For almost as long as I can remember — at least since seeing the ancient Chinese bronzes at the Sackler as a teenager — I've wanted to learn metal-casting. To my great good fortune, Carly Jean Parrish and Ed Parrish (of hot metal happening) offered a class on iron-casting for beginners this summer at the Pittsburgh Center for the Arts near my house, which I've been taking. This Saturday the class cast our molds. (Here's mine, before and after.) It was one of the most awesome things I've ever seen or been part of; I took a few pictures, but really you needed to be there.
Fortunately, our teachers will be performing on Saturday the 23rd at the PCA, as part of the closing of the biennial exhibit; you will not find a better entertainment value in the city that evening.
(Of course, lots of the things which went towards making it an incredible experience as an occasional spectacle — the heat of working under layers of protective clothing, the noise of the furnace, the hammers, the yelling, the flames, the muscle-tension of carrying and controlling a big bucket of molten metal, the adrenaline shock of noticing that your glove doesn't quite meet your sleeve around your wrist and there are sparks going everywhere — are also the things which go towards making iron-working a very unpleasant job. As for doing it twelve hours a day, six days a week, with periodic 24-hour shifts and no insurance, the way Mr. Carnegie and co. used to run the plants — well, there was a reason a visitor called old Pittsburgh "hell with the lid off", and they had to keep the unions down by shooting people.)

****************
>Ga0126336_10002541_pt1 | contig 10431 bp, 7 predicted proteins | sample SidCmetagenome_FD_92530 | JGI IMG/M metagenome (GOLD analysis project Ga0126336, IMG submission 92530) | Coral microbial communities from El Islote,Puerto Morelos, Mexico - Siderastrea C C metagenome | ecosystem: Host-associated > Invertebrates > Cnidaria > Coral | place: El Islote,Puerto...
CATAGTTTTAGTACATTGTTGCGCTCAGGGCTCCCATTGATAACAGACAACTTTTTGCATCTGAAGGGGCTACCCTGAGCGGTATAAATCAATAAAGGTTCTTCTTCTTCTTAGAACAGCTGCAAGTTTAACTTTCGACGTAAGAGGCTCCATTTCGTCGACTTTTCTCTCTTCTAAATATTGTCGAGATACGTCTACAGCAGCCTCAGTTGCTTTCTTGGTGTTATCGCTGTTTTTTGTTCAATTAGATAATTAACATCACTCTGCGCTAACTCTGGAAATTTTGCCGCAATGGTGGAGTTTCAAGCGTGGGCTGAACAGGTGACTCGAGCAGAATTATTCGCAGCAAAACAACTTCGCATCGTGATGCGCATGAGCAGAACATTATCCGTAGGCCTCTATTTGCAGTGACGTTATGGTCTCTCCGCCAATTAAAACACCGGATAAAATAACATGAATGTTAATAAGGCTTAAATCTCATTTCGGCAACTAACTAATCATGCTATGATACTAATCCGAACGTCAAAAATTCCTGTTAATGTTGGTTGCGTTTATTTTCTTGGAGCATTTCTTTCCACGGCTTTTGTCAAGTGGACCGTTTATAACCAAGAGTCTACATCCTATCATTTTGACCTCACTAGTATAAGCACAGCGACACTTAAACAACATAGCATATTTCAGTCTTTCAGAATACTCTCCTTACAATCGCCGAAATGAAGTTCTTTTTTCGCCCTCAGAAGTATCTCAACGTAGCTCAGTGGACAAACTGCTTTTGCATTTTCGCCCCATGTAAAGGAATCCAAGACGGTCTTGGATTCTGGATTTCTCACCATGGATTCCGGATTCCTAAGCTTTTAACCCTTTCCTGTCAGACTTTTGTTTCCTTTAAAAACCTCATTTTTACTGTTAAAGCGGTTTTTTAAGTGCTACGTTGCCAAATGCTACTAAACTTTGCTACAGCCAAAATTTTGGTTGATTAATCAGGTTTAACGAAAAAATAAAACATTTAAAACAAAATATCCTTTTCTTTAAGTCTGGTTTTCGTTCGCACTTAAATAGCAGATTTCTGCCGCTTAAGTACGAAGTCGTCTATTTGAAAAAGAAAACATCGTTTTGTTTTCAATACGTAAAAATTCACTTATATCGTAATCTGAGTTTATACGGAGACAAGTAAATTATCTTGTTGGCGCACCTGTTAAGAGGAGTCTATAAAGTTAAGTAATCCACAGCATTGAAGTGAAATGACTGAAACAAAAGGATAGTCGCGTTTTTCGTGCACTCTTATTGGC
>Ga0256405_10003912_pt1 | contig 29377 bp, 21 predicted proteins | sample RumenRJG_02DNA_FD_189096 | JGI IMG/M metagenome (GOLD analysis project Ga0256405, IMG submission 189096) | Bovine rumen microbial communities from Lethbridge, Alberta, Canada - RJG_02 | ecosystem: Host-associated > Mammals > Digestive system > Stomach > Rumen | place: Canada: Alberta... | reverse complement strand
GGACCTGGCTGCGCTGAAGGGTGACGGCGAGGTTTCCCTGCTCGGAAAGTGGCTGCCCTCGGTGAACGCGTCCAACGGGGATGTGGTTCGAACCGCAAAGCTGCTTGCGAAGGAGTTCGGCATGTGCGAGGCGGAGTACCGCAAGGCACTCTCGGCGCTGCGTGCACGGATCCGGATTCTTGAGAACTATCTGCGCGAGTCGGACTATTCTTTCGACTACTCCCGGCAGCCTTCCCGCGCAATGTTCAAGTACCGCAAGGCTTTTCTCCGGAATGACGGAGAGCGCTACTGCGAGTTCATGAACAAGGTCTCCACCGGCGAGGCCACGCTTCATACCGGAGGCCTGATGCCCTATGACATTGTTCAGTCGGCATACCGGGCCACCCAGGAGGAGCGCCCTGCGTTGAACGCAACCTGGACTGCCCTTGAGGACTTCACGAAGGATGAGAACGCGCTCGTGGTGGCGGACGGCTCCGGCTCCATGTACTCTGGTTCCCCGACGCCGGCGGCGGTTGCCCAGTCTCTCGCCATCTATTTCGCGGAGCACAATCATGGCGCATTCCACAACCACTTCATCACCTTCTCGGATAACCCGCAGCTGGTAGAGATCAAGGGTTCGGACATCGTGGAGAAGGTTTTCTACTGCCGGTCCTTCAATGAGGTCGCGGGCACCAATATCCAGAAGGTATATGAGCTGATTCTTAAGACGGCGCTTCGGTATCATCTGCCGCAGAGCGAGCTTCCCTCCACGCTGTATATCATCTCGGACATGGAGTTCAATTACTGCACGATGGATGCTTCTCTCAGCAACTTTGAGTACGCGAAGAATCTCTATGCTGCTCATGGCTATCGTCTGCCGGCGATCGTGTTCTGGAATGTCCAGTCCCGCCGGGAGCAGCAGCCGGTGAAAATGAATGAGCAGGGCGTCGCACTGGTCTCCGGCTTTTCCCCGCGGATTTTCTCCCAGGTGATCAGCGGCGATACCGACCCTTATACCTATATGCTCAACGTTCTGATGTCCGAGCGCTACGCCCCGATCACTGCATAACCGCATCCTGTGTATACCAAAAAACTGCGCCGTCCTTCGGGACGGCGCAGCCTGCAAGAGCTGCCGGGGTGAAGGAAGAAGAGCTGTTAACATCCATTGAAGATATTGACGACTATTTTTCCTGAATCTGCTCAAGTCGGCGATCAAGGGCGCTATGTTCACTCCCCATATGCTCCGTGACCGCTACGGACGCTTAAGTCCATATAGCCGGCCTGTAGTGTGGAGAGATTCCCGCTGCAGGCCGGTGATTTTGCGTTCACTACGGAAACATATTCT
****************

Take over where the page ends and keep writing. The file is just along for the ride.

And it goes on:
Update, 17 October: I somehow forgot to post a link to the actual product. I am a bit disappointed that the metal which should have been the bottom of the vessel fell to about its lip — I need to form the negative mold better next time — but not so disappointed that I'll stop; and I'll keep this as, you should pardon the expression, an object lesson.
Posted at August 18, 2008 14:45 | permanent link